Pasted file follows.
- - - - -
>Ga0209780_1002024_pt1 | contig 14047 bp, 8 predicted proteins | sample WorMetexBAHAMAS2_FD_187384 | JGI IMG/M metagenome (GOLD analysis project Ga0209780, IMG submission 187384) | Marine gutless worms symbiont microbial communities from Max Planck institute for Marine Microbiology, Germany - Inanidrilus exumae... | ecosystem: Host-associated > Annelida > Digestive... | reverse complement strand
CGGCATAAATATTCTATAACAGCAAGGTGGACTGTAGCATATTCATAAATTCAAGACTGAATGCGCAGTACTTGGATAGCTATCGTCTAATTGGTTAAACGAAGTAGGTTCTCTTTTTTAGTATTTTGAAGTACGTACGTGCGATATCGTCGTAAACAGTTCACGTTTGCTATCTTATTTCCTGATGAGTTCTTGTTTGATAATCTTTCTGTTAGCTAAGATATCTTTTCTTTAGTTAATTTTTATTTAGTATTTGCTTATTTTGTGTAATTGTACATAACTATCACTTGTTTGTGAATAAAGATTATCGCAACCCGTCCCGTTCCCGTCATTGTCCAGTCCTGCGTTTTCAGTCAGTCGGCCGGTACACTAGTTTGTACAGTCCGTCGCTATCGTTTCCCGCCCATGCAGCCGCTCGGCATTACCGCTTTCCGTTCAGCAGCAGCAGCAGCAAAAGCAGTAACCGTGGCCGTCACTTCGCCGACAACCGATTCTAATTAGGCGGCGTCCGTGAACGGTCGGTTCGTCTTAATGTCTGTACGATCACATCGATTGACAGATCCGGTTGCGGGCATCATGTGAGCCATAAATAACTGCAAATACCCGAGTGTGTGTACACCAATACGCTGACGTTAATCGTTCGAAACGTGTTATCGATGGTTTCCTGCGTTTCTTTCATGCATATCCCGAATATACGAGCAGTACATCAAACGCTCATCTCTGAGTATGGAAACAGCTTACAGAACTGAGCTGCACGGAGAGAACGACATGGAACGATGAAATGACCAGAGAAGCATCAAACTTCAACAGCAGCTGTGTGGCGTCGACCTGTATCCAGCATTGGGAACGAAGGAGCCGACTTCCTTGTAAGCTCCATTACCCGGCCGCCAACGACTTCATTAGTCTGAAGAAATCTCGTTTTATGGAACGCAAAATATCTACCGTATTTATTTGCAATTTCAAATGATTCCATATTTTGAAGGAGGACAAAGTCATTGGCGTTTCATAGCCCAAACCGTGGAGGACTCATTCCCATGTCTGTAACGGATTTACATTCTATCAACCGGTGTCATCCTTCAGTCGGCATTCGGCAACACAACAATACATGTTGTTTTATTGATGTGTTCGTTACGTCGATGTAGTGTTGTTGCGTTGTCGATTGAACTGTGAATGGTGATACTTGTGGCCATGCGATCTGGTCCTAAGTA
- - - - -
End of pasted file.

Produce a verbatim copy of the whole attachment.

>Ga0209780_1002024_pt1 | contig 14047 bp, 8 predicted proteins | sample WorMetexBAHAMAS2_FD_187384 | JGI IMG/M metagenome (GOLD analysis project Ga0209780, IMG submission 187384) | Marine gutless worms symbiont microbial communities from Max Planck institute for Marine Microbiology, Germany - Inanidrilus exumae... | ecosystem: Host-associated > Annelida > Digestive... | reverse complement strand
CGGCATAAATATTCTATAACAGCAAGGTGGACTGTAGCATATTCATAAATTCAAGACTGAATGCGCAGTACTTGGATAGCTATCGTCTAATTGGTTAAACGAAGTAGGTTCTCTTTTTTAGTATTTTGAAGTACGTACGTGCGATATCGTCGTAAACAGTTCACGTTTGCTATCTTATTTCCTGATGAGTTCTTGTTTGATAATCTTTCTGTTAGCTAAGATATCTTTTCTTTAGTTAATTTTTATTTAGTATTTGCTTATTTTGTGTAATTGTACATAACTATCACTTGTTTGTGAATAAAGATTATCGCAACCCGTCCCGTTCCCGTCATTGTCCAGTCCTGCGTTTTCAGTCAGTCGGCCGGTACACTAGTTTGTACAGTCCGTCGCTATCGTTTCCCGCCCATGCAGCCGCTCGGCATTACCGCTTTCCGTTCAGCAGCAGCAGCAGCAAAAGCAGTAACCGTGGCCGTCACTTCGCCGACAACCGATTCTAATTAGGCGGCGTCCGTGAACGGTCGGTTCGTCTTAATGTCTGTACGATCACATCGATTGACAGATCCGGTTGCGGGCATCATGTGAGCCATAAATAACTGCAAATACCCGAGTGTGTGTACACCAATACGCTGACGTTAATCGTTCGAAACGTGTTATCGATGGTTTCCTGCGTTTCTTTCATGCATATCCCGAATATACGAGCAGTACATCAAACGCTCATCTCTGAGTATGGAAACAGCTTACAGAACTGAGCTGCACGGAGAGAACGACATGGAACGATGAAATGACCAGAGAAGCATCAAACTTCAACAGCAGCTGTGTGGCGTCGACCTGTATCCAGCATTGGGAACGAAGGAGCCGACTTCCTTGTAAGCTCCATTACCCGGCCGCCAACGACTTCATTAGTCTGAAGAAATCTCGTTTTATGGAACGCAAAATATCTACCGTATTTATTTGCAATTTCAAATGATTCCATATTTTGAAGGAGGACAAAGTCATTGGCGTTTCATAGCCCAAACCGTGGAGGACTCATTCCCATGTCTGTAACGGATTTACATTCTATCAACCGGTGTCATCCTTCAGTCGGCATTCGGCAACACAACAATACATGTTGTTTTATTGATGTGTTCGTTACGTCGATGTAGTGTTGTTGCGTTGTCGATTGAACTGTGAATGGTGATACTTGTGGCCATGCGATCTGGTCCTAAGTA